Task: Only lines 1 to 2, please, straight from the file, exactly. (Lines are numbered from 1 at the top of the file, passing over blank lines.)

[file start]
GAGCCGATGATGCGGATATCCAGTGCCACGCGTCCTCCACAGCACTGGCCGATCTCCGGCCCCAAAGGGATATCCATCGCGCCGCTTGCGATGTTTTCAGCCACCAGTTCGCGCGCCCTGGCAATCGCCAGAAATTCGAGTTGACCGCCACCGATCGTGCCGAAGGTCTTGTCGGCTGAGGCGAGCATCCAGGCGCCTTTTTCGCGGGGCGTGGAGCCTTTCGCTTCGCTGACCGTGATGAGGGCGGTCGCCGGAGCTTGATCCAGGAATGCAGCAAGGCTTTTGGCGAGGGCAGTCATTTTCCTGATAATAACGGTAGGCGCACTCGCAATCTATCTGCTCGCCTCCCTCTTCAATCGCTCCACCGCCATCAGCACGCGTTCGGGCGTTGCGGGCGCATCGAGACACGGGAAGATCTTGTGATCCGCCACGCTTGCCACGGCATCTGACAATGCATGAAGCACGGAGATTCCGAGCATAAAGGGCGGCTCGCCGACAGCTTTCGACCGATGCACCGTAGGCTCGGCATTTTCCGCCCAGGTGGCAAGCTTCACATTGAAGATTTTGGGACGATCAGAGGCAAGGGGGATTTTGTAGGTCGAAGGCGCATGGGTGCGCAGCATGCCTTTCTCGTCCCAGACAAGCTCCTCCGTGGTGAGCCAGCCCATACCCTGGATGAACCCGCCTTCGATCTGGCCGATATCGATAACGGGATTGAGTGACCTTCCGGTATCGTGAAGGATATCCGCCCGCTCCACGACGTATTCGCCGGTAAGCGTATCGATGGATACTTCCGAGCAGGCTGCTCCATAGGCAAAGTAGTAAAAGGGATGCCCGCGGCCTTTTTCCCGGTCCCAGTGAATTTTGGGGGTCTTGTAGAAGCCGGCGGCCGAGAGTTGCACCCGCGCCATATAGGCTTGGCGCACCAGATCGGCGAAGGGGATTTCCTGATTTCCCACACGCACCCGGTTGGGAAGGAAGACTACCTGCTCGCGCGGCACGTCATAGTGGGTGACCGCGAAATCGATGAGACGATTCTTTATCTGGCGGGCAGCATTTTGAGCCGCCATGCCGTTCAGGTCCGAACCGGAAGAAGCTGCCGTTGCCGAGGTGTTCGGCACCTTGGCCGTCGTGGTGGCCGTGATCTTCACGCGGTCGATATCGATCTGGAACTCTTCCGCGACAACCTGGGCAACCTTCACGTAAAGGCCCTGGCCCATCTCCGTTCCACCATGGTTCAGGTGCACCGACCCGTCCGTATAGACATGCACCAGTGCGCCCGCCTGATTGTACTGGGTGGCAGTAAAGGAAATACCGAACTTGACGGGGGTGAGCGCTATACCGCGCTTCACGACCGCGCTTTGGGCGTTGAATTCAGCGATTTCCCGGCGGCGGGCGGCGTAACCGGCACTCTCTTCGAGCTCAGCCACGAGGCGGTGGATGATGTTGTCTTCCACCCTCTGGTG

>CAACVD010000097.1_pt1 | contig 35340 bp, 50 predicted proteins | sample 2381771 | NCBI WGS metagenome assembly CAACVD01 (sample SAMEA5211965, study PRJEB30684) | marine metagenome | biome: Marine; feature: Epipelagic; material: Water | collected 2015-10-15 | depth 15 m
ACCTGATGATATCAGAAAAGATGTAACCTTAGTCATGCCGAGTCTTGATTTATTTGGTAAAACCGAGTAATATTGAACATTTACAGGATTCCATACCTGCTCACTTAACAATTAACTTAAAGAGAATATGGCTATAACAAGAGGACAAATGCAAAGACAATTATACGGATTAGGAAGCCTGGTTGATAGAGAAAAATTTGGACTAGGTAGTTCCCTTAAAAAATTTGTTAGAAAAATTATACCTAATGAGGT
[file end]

GAGCCGATGATGCGGATATCCAGTGCCACGCGTCCTCCACAGCACTGGCCGATCTCCGGCCCCAAAGGGATATCCATCGCGCCGCTTGCGATGTTTTCAGCCACCAGTTCGCGCGCCCTGGCAATCGCCAGAAATTCGAGTTGACCGCCACCGATCGTGCCGAAGGTCTTGTCGGCTGAGGCGAGCATCCAGGCGCCTTTTTCGCGGGGCGTGGAGCCTTTCGCTTCGCTGACCGTGATGAGGGCGGTCGCCGGAGCTTGATCCAGGAATGCAGCAAGGCTTTTGGCGAGGGCAGTCATTTTCCTGATAATAACGGTAGGCGCACTCGCAATCTATCTGCTCGCCTCCCTCTTCAATCGCTCCACCGCCATCAGCACGCGTTCGGGCGTTGCGGGCGCATCGAGACACGGGAAGATCTTGTGATCCGCCACGCTTGCCACGGCATCTGACAATGCATGAAGCACGGAGATTCCGAGCATAAAGGGCGGCTCGCCGACAGCTTTCGACCGATGCACCGTAGGCTCGGCATTTTCCGCCCAGGTGGCAAGCTTCACATTGAAGATTTTGGGACGATCAGAGGCAAGGGGGATTTTGTAGGTCGAAGGCGCATGGGTGCGCAGCATGCCTTTCTCGTCCCAGACAAGCTCCTCCGTGGTGAGCCAGCCCATACCCTGGATGAACCCGCCTTCGATCTGGCCGATATCGATAACGGGATTGAGTGACCTTCCGGTATCGTGAAGGATATCCGCCCGCTCCACGACGTATTCGCCGGTAAGCGTATCGATGGATACTTCCGAGCAGGCTGCTCCATAGGCAAAGTAGTAAAAGGGATGCCCGCGGCCTTTTTCCCGGTCCCAGTGAATTTTGGGGGTCTTGTAGAAGCCGGCGGCCGAGAGTTGCACCCGCGCCATATAGGCTTGGCGCACCAGATCGGCGAAGGGGATTTCCTGATTTCCCACACGCACCCGGTTGGGAAGGAAGACTACCTGCTCGCGCGGCACGTCATAGTGGGTGACCGCGAAATCGATGAGACGATTCTTTATCTGGCGGGCAGCATTTTGAGCCGCCATGCCGTTCAGGTCCGAACCGGAAGAAGCTGCCGTTGCCGAGGTGTTCGGCACCTTGGCCGTCGTGGTGGCCGTGATCTTCACGCGGTCGATATCGATCTGGAACTCTTCCGCGACAACCTGGGCAACCTTCACGTAAAGGCCCTGGCCCATCTCCGTTCCACCATGGTTCAGGTGCACCGACCCGTCCGTATAGACATGCACCAGTGCGCCCGCCTGATTGTACTGGGTGGCAGTAAAGGAAATACCGAACTTGACGGGGGTGAGCGCTATACCGCGCTTCACGACCGCGCTTTGGGCGTTGAATTCAGCGATTTCCCGGCGGCGGGCGGCGTAACCGGCACTCTCTTCGAGCTCAGCCACGAGGCGGTGGATGATGTTGTCTTCCACCCTCTGGTG

>CAACVD010000097.1_pt1 | contig 35340 bp, 50 predicted proteins | sample 2381771 | NCBI WGS metagenome assembly CAACVD01 (sample SAMEA5211965, study PRJEB30684) | marine metagenome | biome: Marine; feature: Epipelagic; material: Water | collected 2015-10-15 | depth 15 m